1

I have just about completed my first Arduino project using an Arduino Uno board, but is that what I use inside the finished device? I figured I’d keep the Uno for future projects and have something else controlling the finished product. Are you supposed to just keep purchasing the Uno board every project?

I just got it a couple of days ago so I’m not very familiar with any of it. If that is the case do you use the batter for power since I can’t have it connected to my laptop once it’s done.

1

There are many options, so it all ends up depending on your personal preferences:

  • You could indeed dedicate this Arduino to this project, and buy a new one for the next project. This may be the simplest solution, if not the cheapest. Just make sure you are not using a breadboard for the other parts. A “proto-shield” may be a good option for soldering the rest of your circuit in a permanent form.

  • You may replace the Uno with a smaller Arduino, like the Micro (but beware it uses a different MCU) or a Pro Mini clone (same MCU). These smaller boards can then be soldered onto a PCB using standard 0.1” pin headers.

  • You could buy a cheap clone, test it to make sure it works as intended on this particular project, and dedicate the real one for further prototyping.

  • You could get a bare ATmega328P plus crystal and caps and put them, together with the rest of your circuit, onto a perf-board or a strip-board. C.f. Michel Keijzers’ answer. Note that if your program can run happily off a somewhat inaccurate 8 MHz clock, you can use the MCU's internal oscillator instead of a crystal.

  • If your program is far from using all the resources of the Uno, you may consider a smaller MCU. The ATtiny85 is a popular “minimalistic” choice. Make sure an Arduino core is available for it, unless you want to program all low-level.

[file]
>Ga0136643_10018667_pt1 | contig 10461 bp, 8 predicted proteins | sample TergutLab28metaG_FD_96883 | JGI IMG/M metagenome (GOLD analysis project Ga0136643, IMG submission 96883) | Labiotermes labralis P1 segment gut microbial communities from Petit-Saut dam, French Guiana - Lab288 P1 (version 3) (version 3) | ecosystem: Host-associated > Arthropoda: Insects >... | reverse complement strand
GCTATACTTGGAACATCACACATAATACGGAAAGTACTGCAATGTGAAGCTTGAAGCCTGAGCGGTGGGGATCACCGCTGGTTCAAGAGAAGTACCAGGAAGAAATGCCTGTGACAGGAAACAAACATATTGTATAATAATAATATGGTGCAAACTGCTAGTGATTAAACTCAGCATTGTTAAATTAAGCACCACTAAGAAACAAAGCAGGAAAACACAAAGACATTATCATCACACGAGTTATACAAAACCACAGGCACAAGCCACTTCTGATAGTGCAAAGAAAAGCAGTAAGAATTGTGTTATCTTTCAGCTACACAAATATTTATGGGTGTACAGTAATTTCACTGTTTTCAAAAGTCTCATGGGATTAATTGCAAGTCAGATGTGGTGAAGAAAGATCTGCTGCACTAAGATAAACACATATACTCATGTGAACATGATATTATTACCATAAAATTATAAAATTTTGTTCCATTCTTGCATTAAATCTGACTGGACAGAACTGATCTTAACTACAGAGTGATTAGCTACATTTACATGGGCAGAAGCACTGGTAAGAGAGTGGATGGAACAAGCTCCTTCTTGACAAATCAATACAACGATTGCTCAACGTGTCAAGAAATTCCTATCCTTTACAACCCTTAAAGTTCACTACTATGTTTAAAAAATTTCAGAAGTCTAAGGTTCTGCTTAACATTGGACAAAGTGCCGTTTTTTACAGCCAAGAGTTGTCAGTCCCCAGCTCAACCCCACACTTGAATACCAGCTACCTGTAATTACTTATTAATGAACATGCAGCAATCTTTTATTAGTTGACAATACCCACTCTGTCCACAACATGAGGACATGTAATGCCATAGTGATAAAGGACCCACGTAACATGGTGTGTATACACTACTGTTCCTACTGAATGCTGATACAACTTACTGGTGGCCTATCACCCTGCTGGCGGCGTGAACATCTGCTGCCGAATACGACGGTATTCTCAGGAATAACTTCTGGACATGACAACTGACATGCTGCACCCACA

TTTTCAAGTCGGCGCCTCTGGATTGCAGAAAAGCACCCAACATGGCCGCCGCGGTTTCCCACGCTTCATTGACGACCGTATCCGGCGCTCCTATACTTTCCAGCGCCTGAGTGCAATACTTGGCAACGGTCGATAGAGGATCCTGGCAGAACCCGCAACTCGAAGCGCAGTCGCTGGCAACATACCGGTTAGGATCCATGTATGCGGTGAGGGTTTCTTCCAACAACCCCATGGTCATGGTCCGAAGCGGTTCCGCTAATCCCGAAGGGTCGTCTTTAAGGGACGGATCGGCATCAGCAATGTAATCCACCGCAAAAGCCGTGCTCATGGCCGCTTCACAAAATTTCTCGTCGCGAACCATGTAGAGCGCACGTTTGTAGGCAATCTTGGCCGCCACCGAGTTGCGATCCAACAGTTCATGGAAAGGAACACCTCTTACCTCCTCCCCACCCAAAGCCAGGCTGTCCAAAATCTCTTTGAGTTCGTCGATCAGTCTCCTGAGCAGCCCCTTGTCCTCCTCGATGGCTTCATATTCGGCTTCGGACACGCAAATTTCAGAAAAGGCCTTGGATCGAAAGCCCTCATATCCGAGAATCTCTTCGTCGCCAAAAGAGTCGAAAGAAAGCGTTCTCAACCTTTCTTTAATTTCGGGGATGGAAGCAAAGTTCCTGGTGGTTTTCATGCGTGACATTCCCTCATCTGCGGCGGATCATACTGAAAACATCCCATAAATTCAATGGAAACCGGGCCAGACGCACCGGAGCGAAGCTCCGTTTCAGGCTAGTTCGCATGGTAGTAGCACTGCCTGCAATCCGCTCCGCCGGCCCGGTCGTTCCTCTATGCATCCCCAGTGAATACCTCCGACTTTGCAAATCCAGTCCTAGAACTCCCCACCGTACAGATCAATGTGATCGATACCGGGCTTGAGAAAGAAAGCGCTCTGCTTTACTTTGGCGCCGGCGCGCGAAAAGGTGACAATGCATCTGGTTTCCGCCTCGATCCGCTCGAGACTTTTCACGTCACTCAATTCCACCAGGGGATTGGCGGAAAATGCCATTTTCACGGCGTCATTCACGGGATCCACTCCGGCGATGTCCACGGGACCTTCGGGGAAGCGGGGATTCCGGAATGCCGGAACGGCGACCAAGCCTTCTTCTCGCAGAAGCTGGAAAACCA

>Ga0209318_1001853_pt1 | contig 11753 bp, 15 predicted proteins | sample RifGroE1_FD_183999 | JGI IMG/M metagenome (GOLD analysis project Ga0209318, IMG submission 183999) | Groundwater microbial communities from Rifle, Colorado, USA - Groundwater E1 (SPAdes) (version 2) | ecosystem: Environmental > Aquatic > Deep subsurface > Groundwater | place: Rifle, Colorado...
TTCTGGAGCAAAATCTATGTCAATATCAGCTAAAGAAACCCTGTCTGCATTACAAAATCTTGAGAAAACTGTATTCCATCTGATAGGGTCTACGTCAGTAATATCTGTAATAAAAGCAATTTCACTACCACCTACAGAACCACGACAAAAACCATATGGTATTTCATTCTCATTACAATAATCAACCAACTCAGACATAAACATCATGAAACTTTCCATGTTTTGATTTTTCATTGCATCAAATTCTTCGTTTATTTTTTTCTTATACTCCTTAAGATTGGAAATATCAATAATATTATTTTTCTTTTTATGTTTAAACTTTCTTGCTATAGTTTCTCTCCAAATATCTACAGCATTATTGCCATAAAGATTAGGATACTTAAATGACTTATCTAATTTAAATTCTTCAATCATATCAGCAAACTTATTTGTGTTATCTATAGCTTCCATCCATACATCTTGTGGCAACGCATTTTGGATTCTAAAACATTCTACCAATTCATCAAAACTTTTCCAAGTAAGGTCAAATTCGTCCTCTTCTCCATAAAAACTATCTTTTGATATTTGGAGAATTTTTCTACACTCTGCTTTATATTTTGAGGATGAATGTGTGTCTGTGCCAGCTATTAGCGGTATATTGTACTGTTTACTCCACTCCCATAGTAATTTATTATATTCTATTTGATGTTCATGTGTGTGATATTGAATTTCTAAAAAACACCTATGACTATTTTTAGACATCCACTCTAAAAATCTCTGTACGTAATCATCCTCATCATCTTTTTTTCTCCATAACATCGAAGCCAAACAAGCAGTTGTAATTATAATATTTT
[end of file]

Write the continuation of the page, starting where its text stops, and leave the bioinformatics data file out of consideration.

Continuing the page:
• For the most professional result, you could design and order a real PCB for your whole circuit, including the MCU.

| improve this answer | |
  • Regarding your fifth point: There are many people who have made available Arduino "cores" for the ATtiny85: ATtinyCore by Spence Konde seems to be well-regarded. It does introduce a lot of extra options in the tools dialog. . ATtiny by David A Mellis is simpler. – RedGrittyBrick Jun 30 at 17:00
  • Thanks a lot. I’m brand new to this so have no knowledge but I knew I could count on SE. – Timinycricket Jun 30 at 20:52
1

What you can do is:

  • Buy the main IC (Atmel 328P)
  • Use some external components to get it working (like a crystal). Check this on a breadboard to see if it works (and check.
  • Buy a case to put it in
  • Buy some protoboard or PCB to solder it on (or use a footprint)
  • For power, use some components (voltage regulator) or an adapter, or battery, whatever you need. Make sure you check this on a breadboard before you solder it.

If you want to read more about the subject, search for 'prototyping'.

| improve this answer | |
  • 2
    I particularly like Adafruit's high quality proto-boards for my one-off builds. There are several sizes but the 1/2-breadboard size I linked to is the size I use most. – JRobert Jun 30 at 12:19
  • They seem very easy to convert from breadboard to proto board. If you have no space constraints, those are probably the easiest. – Michel Keijzers Jun 30 at 12:24

Your Answer

By clicking “Post Your Answer”, you agree to our terms of service, privacy policy and cookie policy

Not the answer you're looking for? Browse other questions tagged or ask your own question.